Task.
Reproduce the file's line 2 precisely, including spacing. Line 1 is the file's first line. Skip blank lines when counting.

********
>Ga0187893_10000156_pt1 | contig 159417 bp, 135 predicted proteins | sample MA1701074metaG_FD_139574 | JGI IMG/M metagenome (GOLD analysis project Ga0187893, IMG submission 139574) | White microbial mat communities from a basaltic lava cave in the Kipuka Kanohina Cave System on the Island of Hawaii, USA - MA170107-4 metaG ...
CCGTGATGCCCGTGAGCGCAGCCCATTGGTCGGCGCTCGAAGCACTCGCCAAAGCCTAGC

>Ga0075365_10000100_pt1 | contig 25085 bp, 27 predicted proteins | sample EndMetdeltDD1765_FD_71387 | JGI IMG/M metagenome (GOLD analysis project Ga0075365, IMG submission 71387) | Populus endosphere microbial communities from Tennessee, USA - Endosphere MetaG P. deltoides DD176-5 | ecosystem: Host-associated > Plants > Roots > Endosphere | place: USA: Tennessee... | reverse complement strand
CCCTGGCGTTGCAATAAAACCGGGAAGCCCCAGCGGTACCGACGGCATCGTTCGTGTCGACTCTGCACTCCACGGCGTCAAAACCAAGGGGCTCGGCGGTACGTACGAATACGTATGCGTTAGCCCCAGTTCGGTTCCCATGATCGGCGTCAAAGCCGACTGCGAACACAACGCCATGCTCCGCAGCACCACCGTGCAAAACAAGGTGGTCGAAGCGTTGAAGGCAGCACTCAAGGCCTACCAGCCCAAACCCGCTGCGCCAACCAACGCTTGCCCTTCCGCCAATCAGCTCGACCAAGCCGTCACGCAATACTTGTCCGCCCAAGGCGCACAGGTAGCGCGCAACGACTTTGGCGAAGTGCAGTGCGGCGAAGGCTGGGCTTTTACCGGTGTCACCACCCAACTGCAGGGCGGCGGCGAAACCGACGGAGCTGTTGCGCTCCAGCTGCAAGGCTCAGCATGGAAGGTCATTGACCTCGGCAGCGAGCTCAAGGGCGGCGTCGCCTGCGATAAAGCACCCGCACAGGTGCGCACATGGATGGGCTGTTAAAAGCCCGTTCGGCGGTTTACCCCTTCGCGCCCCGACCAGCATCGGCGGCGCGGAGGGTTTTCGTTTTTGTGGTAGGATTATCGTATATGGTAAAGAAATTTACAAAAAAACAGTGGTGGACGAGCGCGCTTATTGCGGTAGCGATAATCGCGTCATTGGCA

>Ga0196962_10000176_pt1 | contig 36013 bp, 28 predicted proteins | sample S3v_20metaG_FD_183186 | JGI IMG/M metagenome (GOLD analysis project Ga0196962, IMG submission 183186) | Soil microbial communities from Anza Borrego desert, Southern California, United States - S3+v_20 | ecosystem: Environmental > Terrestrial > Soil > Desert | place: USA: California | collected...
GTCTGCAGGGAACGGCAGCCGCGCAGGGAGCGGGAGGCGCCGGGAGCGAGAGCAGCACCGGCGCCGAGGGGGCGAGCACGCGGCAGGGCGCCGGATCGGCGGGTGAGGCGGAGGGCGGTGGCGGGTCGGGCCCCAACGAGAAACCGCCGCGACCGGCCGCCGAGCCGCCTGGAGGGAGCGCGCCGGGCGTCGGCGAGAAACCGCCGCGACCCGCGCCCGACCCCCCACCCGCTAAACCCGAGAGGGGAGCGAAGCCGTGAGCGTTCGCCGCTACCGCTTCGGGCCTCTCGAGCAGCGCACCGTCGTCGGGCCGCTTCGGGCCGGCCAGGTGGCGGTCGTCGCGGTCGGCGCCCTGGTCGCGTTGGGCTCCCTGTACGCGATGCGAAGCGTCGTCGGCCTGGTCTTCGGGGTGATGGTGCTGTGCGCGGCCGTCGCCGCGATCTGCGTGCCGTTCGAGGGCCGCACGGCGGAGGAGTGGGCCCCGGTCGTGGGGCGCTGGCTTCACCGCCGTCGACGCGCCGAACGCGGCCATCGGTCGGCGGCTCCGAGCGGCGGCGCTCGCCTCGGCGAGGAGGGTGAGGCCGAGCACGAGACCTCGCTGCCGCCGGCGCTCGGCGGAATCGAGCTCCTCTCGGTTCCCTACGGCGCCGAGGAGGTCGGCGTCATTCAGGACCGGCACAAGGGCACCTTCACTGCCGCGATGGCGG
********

CCGTGATGCCCGTGAGCGCAGCCCATTGGTCGGCGCTCGAAGCACTCGCCAAAGCCTAGC